Strata corporation obtains order that owner cease and desist from smoking in strata lot
26 January 2016
By Kevin Zakreski
The British Columbia Supreme Court has had occasion to rule on another case involving smoking in a strata lot. In The Owners, Strata Plan NW 1815 v Aradi, 2016 BCSC 105 the court granted a strata corporation an order under section 173 of the Strata Property Act that an owner refrain from contravening the strata corporation’s no-smoking bylaw—by ceasing to smoke within his own strata lot.
Facts and issues
The case involved a petitioner strata corporation and a respondent owner. The respondent was described as “a 70 year-old retired gentleman,” who
has been a “life-long smoker.” He purchased his strata unit in 2002. At the time he purchased the unit, there were no restrictions with respect to smoking in his unit.
This changed in 2009, when the petitioner brought in its first no-smoking bylaw, “which prohibited smoking inside individual units, including the respondent’s unit.” Nevertheless, the respondent acknowledged continuing to smoke in his strata lot. Beginning in December 2013, the petitioner began to enforce its bylaw against the respondent, in response to complaints from neighbouring owners. The court cited an example of one such complaint:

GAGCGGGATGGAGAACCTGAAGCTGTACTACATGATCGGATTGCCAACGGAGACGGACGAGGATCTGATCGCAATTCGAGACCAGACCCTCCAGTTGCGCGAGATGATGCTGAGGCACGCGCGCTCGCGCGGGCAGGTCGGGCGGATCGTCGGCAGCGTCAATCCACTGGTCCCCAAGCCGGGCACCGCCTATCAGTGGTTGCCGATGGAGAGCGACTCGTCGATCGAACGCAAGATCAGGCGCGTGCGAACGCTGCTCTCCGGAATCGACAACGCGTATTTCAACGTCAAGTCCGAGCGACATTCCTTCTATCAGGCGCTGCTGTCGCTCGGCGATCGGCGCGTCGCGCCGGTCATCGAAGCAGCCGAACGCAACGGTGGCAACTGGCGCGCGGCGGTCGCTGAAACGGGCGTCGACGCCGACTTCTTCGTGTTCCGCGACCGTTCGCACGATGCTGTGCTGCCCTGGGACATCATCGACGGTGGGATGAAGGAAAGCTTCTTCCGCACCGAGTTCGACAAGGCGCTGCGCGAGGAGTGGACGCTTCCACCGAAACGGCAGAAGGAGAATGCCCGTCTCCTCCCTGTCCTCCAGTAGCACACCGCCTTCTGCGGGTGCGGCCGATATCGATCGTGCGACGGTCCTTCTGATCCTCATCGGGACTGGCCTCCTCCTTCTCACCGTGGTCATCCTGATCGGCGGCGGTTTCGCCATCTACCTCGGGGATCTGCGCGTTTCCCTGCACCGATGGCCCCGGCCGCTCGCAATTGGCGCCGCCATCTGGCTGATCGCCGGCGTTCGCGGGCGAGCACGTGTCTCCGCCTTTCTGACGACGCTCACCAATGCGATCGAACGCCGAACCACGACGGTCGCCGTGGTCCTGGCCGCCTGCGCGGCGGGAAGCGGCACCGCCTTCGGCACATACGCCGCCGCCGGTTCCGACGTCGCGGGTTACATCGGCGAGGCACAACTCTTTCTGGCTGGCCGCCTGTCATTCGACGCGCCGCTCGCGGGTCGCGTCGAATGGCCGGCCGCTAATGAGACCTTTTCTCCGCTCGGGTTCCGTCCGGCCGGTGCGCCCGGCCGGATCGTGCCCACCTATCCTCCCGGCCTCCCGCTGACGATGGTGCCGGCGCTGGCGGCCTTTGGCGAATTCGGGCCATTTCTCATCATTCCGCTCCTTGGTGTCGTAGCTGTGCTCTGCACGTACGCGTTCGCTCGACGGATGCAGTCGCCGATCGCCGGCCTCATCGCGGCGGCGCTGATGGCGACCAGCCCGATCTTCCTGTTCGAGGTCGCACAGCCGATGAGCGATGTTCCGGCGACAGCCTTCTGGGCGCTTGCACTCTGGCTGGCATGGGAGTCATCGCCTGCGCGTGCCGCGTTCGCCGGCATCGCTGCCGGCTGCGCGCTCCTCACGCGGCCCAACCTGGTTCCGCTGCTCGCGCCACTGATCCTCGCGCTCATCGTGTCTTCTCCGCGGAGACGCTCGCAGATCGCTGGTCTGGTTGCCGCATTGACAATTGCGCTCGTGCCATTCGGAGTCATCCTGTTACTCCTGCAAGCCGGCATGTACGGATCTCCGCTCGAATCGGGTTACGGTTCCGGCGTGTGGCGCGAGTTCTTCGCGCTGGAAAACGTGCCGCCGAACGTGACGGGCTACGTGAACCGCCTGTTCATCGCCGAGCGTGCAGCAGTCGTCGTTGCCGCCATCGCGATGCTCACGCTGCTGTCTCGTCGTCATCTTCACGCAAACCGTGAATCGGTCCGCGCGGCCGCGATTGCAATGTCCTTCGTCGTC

He expressed concerns as a strata owner about the health risk of second hand smoke, the fire risk associated with smoking, the smell of cigarettes diminishing the use and enjoyment of strata lots, the possible negative effect on property values and the prospect of other owners following the respondent’s lead by ignoring the bylaw.
This resulted in fines ultimately totalling $2300 being levied against the respondent. The respondent, arguing that “he has a disability resulting from his addiction to cigarettes and from his limited mobility, which affects his ability to smoke outside of his unit,” refused to pay the fines and ultimately brought a complaint to the British Columbia Human Rights Tribunal. The petitioner applied to the supreme court for an order that the respondent “immediately cease and desist from contravening the bylaw” and “a declaration confirming that he is in contravention of the bylaw.”